Danish Furniture Design and the irresistible beauty of simplicity

Scandinavian design has gained popularity through its beautiful, yet unpretentious simplicity of forms. It was Dudley Moore who, in his movie “Crazy people”, hilariously described Volvo as “boxy, but good” and this seemingly exaggerated reduction of forms unique for Scandinavian products is probably one of the strongest reasons for its world-wide success since late 1950’s. Scandinavian designers have, so to say, found a way to approach the consumer by putting functionality before the ostentation and plain aesthetics, without turning their creations into dull, run-of-the-mill artefacts.

The story involving two top Danish designers, (Arne Jacobsen and Poul Kjaerholm – both related to the Republic of Fritz Hansen) their beginnings and highlights of their careers as designers, is currently the subject of the exhibition “Danish furniture design” in the Viennese WAGNER:WERK Museum. In the breathtaking ambience of the Austrian Postal Savings Bank building designed and built by the architect Otto Wagner, visitors can peruse some of the most remarkable pieces of furniture from Jacobsen & Kjaerholm and construct themselves an image of the history of the Danish furniture factory Fritz Hansen.

Arne Jacobsen’s design. Front row (right) “Swan chair”, in the background: two “Serie 7” chairs with “Grand Prix” in the middle

During 1950-60 Fritz Hansen (today also known as The Republic), founded in Copenhagen 1872, launched one of its most famous models – the Ant chair, designed by the architect Arne Jacobsen. With its slender ‘waistline’ and shape of an ant bent over at 90° angle, this classic, the popularity of which hasn’t diminished, represents its name sake. First designed and manufactured for the Danish Novo factory cafeteria in 1952 as a part of Jasobsen’s architectural project, the chair has essentially retained its original design. The only alteration being made by the designer himself: the original prototype had three metal legs, the later series were also produced in classical 4-leg design. Not only loved for its beautifully cut form, but also for its practicality, the Ant chair remains one of Fritz Hansen company’s top sellers, being still manufactured by Jacobsen’s blueprints and the chart of colour range (including the classic made of veneered beech). After the big success of Ant chair, two more of Jacobsen’s designs have conquered hotel lobbies, offices and other public spaces: Egg-chair and Swan-chair. Due to its oval shape, the Egg-chairs gives the sensation of semi-privacy, “hugging” the body of a person sitting in it.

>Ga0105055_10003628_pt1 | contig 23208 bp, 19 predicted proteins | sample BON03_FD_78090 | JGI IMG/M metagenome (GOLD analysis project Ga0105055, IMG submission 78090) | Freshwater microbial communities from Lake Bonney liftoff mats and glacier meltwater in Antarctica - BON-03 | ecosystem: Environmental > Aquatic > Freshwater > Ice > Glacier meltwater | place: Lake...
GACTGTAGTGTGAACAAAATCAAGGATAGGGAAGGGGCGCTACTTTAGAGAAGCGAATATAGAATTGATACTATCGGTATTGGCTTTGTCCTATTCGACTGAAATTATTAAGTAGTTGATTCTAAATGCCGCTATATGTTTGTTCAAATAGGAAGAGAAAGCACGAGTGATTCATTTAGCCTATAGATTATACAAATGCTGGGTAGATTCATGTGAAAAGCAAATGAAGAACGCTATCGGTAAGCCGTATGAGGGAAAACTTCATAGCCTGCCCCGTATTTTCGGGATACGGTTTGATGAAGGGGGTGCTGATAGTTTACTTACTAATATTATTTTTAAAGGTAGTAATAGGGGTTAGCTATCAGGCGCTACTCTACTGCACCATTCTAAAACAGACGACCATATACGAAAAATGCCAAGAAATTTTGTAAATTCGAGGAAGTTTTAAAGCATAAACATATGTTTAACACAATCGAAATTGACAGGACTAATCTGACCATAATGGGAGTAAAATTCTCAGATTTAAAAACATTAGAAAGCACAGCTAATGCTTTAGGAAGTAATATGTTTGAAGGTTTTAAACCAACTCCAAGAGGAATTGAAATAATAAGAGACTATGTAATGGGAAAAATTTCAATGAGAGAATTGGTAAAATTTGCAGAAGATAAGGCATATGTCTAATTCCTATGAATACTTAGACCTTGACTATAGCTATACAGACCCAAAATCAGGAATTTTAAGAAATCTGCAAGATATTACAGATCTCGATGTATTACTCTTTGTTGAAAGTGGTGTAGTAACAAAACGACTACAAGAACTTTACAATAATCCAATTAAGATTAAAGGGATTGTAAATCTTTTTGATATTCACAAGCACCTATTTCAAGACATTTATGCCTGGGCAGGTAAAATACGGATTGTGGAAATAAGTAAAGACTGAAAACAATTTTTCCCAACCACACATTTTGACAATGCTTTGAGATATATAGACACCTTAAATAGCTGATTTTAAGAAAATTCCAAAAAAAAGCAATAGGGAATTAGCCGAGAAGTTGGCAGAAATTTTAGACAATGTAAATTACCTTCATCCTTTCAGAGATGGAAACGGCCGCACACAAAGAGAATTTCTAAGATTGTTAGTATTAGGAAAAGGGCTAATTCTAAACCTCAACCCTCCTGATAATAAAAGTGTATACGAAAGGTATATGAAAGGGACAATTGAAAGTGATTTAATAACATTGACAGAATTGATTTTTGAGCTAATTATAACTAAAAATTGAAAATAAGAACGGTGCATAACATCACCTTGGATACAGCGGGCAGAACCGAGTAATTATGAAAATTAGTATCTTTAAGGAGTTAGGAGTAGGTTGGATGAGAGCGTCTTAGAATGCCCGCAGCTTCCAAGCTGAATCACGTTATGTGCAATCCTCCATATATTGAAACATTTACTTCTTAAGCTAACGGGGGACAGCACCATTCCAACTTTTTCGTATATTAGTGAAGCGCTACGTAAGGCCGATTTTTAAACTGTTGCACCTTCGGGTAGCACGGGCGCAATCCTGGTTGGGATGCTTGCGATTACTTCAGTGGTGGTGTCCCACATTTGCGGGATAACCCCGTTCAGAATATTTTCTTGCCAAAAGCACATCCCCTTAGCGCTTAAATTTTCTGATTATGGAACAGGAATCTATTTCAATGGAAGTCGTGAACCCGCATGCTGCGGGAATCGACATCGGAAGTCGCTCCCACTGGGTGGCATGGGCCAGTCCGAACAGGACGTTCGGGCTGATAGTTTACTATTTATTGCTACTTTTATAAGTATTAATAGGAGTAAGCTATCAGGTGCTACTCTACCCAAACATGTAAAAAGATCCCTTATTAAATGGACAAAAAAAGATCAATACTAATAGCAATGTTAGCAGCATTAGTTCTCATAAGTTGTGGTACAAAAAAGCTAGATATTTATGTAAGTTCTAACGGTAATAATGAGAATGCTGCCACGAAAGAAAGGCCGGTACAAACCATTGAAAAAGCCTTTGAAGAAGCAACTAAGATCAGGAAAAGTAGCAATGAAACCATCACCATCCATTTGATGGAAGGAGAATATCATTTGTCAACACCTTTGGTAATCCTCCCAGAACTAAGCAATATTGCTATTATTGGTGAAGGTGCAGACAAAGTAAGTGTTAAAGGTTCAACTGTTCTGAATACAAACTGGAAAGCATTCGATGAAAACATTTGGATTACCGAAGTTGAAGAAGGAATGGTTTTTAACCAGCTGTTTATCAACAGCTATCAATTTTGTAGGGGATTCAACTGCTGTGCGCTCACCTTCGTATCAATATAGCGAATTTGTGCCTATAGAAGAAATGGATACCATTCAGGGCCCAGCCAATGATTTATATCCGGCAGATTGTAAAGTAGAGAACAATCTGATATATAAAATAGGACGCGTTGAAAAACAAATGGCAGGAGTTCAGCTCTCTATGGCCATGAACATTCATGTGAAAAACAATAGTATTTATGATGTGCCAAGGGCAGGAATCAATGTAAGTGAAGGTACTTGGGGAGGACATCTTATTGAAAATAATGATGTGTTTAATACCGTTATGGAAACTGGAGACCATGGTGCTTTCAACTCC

Poul Kjaerholm will remain famous as the first Danish designer who, despite being a carpenter, chose to work primarily with steel after World War II, thus distancing himself from the Scandinavian tradition. With his almost mathematically cut designs, his designs bear resemblance with that of Mies van der Rohe. Although he also designed for Fritz Hansen, he became famous through his collaboration with another Danish furniture manufacturer – Ejvind Kold Christensen, who gave him absolute artistic liberties.

Just like many other companies which do not cut costs on wrong things (materials, production and labour), Fritz Hansen is facing problems with piracy and sale of the exact copies of their most popular furniture pieces, made of low-quality materials. Even the taste of unprivileged classes has changed and not everyone necessarily runs to IKEA to purchase another chair that half of the neighbourhood already has, but still, it is quite difficult to afford Jacobsen’s chair or Poul Kjaerholm’s pk22.

WAGNER:WERK Museum Postsparkasse der BAWAG P.S.K.
Dansk møbel design
02.10.2012 until 17.11.2012